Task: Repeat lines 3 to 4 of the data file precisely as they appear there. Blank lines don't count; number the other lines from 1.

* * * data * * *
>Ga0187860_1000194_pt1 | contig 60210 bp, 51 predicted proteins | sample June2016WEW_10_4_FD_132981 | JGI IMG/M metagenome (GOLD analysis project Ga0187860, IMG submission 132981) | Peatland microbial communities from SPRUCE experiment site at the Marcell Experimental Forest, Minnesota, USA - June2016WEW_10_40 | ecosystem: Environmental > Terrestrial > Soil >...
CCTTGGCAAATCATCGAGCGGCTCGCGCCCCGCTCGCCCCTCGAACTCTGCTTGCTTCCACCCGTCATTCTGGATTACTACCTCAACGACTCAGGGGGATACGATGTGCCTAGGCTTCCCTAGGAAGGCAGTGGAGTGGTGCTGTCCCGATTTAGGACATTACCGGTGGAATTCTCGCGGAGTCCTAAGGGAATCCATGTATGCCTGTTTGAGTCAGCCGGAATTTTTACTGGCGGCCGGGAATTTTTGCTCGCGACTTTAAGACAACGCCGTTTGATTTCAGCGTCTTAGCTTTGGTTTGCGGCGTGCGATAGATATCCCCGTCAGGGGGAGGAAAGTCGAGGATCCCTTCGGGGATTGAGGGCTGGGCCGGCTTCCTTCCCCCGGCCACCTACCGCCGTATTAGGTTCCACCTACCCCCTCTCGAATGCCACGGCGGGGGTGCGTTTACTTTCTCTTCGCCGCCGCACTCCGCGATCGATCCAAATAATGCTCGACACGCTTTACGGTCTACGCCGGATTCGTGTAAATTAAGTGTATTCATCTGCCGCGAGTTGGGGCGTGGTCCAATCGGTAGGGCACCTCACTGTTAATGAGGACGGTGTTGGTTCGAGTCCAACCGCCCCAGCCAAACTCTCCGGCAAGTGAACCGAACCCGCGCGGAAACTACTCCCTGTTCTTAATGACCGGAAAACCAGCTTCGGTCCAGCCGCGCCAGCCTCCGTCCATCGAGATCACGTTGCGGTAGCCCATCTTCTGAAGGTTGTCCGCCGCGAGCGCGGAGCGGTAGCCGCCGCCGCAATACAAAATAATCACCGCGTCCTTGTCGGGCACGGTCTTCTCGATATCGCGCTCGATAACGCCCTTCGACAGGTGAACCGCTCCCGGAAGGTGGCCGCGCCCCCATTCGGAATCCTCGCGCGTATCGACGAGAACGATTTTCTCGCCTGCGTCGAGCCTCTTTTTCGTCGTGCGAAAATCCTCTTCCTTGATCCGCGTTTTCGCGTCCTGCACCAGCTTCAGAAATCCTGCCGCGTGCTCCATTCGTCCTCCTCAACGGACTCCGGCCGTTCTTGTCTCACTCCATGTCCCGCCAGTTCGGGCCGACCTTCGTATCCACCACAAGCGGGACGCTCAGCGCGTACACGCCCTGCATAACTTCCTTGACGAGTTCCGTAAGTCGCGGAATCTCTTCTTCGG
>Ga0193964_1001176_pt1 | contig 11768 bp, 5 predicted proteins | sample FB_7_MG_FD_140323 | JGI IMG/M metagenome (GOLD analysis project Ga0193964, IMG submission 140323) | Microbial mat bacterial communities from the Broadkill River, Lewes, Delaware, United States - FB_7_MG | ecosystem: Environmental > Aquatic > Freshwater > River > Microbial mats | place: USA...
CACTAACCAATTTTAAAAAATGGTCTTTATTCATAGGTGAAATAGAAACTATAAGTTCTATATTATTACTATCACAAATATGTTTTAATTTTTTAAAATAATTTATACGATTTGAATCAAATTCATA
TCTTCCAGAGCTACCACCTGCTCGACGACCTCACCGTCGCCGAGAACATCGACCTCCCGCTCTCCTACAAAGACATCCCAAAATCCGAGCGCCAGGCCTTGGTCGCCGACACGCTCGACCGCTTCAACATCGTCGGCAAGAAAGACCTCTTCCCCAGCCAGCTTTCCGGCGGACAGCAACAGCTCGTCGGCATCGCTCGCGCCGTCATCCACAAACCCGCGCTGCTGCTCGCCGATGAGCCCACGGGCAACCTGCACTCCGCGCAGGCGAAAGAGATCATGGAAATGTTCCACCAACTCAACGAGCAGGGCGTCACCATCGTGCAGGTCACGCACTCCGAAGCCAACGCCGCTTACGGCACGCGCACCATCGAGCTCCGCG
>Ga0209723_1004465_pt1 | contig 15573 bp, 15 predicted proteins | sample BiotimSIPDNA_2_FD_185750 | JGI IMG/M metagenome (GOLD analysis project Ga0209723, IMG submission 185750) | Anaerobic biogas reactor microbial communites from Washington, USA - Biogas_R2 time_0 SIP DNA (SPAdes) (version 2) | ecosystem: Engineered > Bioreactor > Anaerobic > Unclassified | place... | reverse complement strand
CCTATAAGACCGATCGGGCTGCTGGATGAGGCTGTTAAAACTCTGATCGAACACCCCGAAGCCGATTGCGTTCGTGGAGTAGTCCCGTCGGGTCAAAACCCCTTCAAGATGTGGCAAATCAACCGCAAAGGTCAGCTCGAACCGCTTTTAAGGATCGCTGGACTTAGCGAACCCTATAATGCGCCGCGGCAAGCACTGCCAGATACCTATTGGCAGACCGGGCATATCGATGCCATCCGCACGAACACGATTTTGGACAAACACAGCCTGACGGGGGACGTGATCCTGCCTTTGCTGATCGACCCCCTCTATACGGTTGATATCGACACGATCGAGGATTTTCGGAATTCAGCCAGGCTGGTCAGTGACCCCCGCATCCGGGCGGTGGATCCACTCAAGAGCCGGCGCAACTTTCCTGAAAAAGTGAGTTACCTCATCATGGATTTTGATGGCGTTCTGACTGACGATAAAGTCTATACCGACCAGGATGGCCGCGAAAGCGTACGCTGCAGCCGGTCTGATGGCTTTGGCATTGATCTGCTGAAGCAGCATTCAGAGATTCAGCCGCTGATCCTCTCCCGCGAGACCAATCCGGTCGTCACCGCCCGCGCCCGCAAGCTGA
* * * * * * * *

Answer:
>Ga0193964_1001176_pt1 | contig 11768 bp, 5 predicted proteins | sample FB_7_MG_FD_140323 | JGI IMG/M metagenome (GOLD analysis project Ga0193964, IMG submission 140323) | Microbial mat bacterial communities from the Broadkill River, Lewes, Delaware, United States - FB_7_MG | ecosystem: Environmental > Aquatic > Freshwater > River > Microbial mats | place: USA...
CACTAACCAATTTTAAAAAATGGTCTTTATTCATAGGTGAAATAGAAACTATAAGTTCTATATTATTACTATCACAAATATGTTTTAATTTTTTAAAATAATTTATACGATTTGAATCAAATTCATA